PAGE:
Tuesday, January 19, 2016

Is North Korea Testing Iran's Nuclear Device? - Amil Imani and James Hyde

by Amil Imani and James Hyde

Iran’s Islamic regime is intent on forcing the Apocalypse on a bewildered and unready world.

The International Atomic Energy Agency (IAEA) is yet another toothless U.N. body that is in for a whirlwind of frustration when it inspects Iran’s nuclear program sites. The provisions of the agreement negotiated by Secretary of State John Kerry and his team of sycophants make Neville Chamberlain’s “peace in our time” negotiations with Hitler look like a stroke of genius.

Iran’s Islamic regime is an incredibly dangerous foe. Like ISIS (or Daesh, a moniker that group loathes), Iran has an apocalyptic view of current and near-future events. But this time around, a group of believers in Shia Iran, with tremendous resources, are intent upon forcing the issue, making the conditions so dire that they leave the reluctant Saheb-ul-Zaman, the Lord of the Age, the Mahdi, their messianic myth, no choice but to appear and assume his universal reign.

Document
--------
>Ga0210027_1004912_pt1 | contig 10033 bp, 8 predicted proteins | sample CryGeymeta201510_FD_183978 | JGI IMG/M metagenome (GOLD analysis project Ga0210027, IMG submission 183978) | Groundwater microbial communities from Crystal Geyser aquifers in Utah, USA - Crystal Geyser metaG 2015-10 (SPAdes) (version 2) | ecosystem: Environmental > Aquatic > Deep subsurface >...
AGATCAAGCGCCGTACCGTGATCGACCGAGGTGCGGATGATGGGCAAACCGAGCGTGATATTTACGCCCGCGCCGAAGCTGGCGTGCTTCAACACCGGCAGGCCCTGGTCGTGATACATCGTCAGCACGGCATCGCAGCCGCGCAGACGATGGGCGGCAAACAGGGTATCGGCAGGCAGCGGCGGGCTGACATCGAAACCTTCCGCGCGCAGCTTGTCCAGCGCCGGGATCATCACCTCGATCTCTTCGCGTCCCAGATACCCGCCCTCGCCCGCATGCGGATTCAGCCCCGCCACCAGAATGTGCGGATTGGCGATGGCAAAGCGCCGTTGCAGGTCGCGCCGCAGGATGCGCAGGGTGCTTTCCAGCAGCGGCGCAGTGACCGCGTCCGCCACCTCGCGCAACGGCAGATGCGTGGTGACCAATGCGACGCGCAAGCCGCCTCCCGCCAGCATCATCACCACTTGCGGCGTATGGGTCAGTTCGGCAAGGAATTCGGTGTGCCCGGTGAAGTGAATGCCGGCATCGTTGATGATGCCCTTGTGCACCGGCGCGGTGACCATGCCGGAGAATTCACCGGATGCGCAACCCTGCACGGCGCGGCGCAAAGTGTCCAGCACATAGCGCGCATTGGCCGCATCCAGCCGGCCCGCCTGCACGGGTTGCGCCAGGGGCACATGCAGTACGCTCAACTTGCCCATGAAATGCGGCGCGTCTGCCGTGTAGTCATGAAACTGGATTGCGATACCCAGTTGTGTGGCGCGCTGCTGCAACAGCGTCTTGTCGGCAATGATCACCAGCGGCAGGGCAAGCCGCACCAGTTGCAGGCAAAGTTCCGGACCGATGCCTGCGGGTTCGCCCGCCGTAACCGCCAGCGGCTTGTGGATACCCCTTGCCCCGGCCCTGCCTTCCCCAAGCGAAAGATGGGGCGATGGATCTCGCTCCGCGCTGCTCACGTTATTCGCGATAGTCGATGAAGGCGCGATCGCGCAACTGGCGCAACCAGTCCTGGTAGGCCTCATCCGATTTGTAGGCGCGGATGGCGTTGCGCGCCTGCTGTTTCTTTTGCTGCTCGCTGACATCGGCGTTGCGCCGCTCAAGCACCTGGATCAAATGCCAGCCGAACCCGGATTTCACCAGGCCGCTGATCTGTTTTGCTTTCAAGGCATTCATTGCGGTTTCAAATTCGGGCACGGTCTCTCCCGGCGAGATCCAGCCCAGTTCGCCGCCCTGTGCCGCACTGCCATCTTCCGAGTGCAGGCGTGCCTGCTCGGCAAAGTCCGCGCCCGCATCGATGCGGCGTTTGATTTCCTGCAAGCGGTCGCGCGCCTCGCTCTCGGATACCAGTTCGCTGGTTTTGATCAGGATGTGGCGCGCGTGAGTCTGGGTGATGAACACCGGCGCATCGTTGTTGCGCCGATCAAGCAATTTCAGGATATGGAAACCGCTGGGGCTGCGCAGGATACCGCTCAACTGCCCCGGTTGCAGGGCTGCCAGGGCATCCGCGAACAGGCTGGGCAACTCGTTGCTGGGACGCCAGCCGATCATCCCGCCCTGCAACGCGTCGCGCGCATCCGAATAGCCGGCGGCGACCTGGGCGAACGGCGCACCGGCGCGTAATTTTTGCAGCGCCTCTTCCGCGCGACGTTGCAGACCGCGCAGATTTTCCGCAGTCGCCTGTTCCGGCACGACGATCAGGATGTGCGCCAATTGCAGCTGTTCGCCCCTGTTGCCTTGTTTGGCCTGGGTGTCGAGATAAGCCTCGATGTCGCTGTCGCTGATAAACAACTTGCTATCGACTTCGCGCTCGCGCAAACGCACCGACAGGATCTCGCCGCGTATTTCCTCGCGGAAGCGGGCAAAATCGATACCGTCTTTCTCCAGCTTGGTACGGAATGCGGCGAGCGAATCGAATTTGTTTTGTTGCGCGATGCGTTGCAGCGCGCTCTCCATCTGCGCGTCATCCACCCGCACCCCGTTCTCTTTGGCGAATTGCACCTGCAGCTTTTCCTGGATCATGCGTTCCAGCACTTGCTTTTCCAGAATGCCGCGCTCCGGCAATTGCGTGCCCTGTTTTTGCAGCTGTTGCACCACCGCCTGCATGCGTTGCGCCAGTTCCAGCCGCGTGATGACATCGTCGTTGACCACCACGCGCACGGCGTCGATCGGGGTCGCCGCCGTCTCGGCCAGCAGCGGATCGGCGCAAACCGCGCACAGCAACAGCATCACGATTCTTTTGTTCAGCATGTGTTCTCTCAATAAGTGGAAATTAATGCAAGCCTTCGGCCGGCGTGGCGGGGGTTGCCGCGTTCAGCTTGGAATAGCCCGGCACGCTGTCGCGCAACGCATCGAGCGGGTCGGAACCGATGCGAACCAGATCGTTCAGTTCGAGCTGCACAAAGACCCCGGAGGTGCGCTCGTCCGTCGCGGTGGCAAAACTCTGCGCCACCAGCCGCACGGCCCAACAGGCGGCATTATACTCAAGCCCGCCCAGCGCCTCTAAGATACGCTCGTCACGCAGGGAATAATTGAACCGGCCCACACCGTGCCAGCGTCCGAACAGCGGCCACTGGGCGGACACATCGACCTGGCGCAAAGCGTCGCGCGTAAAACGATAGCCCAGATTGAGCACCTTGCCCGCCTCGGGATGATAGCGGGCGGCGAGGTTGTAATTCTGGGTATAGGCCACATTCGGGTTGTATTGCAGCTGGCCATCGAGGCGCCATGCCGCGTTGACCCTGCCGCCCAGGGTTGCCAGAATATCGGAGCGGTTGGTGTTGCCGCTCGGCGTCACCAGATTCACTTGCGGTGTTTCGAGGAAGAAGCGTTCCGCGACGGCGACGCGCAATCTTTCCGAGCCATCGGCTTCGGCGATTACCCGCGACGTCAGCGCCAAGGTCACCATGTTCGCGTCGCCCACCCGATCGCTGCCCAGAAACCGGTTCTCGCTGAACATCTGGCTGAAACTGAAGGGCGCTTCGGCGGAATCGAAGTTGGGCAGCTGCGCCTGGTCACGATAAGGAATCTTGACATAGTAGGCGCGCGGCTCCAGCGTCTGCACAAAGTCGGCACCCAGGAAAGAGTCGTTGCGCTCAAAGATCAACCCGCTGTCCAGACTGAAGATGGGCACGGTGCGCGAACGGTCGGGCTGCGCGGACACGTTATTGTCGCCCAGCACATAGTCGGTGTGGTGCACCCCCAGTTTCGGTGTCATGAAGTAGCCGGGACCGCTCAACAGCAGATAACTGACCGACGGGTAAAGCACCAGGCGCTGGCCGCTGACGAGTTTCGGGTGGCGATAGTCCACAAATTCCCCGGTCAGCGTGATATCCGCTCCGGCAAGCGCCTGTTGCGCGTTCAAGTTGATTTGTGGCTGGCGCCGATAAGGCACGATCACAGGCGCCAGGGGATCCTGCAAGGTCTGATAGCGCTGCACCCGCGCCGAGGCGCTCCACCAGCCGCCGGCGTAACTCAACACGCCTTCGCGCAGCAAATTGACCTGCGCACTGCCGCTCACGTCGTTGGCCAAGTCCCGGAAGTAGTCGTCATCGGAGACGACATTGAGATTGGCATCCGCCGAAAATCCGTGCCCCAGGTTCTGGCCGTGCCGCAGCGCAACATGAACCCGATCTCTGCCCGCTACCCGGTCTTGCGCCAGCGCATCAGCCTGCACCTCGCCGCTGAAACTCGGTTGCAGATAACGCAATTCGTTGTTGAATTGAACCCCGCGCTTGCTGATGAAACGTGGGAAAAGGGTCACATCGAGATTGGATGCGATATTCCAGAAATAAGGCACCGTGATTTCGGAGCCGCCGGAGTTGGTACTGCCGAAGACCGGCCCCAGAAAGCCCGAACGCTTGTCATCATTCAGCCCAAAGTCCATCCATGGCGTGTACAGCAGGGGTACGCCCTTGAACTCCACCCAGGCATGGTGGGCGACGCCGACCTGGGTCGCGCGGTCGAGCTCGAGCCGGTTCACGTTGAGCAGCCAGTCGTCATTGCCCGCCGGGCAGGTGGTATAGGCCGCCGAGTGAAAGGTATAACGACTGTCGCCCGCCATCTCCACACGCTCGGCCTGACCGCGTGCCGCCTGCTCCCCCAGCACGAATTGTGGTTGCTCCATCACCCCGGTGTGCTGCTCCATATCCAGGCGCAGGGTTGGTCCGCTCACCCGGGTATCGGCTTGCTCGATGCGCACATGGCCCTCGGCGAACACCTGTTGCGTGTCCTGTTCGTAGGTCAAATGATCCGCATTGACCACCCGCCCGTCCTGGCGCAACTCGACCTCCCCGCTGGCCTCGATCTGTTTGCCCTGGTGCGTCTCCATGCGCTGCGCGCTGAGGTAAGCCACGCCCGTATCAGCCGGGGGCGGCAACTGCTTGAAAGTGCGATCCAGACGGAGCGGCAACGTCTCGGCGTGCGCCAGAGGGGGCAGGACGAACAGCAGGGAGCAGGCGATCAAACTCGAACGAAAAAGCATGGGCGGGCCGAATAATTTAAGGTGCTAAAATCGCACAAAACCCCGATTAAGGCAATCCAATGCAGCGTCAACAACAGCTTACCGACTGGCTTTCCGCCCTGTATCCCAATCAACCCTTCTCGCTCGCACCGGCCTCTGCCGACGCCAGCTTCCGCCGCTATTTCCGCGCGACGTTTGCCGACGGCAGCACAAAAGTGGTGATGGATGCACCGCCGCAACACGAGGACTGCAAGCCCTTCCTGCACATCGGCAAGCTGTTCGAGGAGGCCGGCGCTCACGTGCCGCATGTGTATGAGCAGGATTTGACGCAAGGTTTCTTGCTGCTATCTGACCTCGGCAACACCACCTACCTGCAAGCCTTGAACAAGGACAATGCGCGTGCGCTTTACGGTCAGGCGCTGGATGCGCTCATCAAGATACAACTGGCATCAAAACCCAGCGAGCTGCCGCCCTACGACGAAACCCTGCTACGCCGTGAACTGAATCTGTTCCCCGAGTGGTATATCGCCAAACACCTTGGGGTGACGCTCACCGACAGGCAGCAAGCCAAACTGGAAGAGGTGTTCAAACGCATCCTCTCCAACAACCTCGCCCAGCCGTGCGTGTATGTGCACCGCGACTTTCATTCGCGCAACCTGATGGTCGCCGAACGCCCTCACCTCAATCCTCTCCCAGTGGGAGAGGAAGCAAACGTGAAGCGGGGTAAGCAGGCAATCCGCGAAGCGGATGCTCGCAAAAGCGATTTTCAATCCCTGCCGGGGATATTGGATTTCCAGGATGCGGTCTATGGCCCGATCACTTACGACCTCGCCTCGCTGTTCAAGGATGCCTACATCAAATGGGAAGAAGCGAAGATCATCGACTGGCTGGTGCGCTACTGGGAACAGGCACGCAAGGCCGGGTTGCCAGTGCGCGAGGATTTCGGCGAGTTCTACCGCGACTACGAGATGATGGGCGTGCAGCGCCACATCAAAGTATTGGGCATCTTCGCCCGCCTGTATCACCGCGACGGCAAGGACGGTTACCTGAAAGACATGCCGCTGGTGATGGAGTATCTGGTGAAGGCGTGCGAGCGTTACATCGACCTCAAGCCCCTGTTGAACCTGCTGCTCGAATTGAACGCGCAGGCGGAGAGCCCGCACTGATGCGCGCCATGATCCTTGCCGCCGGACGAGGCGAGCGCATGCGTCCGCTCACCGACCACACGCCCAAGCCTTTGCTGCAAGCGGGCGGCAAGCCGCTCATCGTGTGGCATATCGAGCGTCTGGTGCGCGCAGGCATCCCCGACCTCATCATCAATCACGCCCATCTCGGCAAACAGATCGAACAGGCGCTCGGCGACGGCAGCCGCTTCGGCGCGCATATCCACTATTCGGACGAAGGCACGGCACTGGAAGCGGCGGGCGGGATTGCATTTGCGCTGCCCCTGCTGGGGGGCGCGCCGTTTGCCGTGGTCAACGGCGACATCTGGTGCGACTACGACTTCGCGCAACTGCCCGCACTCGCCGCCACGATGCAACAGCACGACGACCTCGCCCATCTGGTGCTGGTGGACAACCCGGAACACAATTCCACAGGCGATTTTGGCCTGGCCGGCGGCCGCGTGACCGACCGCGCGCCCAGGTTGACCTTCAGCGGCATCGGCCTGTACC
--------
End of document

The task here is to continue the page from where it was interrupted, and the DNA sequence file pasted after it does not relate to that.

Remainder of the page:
Devotees drive both, the Islamic Republic of Iran and the Islamic State, to quicken the End Times apocalypse. Iranian leaders hold to a Shia brand. ISIS leaders hold to a Sunni brand. But both are obsessed by a belief that their messiah is coming. The Iran Shiites believe they must lay the groundwork for the messiah (Mahdi) to come and build their Kingdom or Imamate. ISIS isn’t really waiting. They have propelled a jihadist storm to build the Caliphate now, so that the Mahdi will come soon.

To the latter, there will be no manifestation until the world gets a front row seat to a full-blown cataclysmic event, and that’s what’s being planned now. Despite having negotiated the Iran deal to postpone Iran’s acquisition of a nuclear device, Obama and Kerry have witlessly cut a Faustian bargain with Iran, whose theocratic supreme leader, Ali Khamenei, is all too happy to lead chants of “Death to America” and “Death to Israel” in response.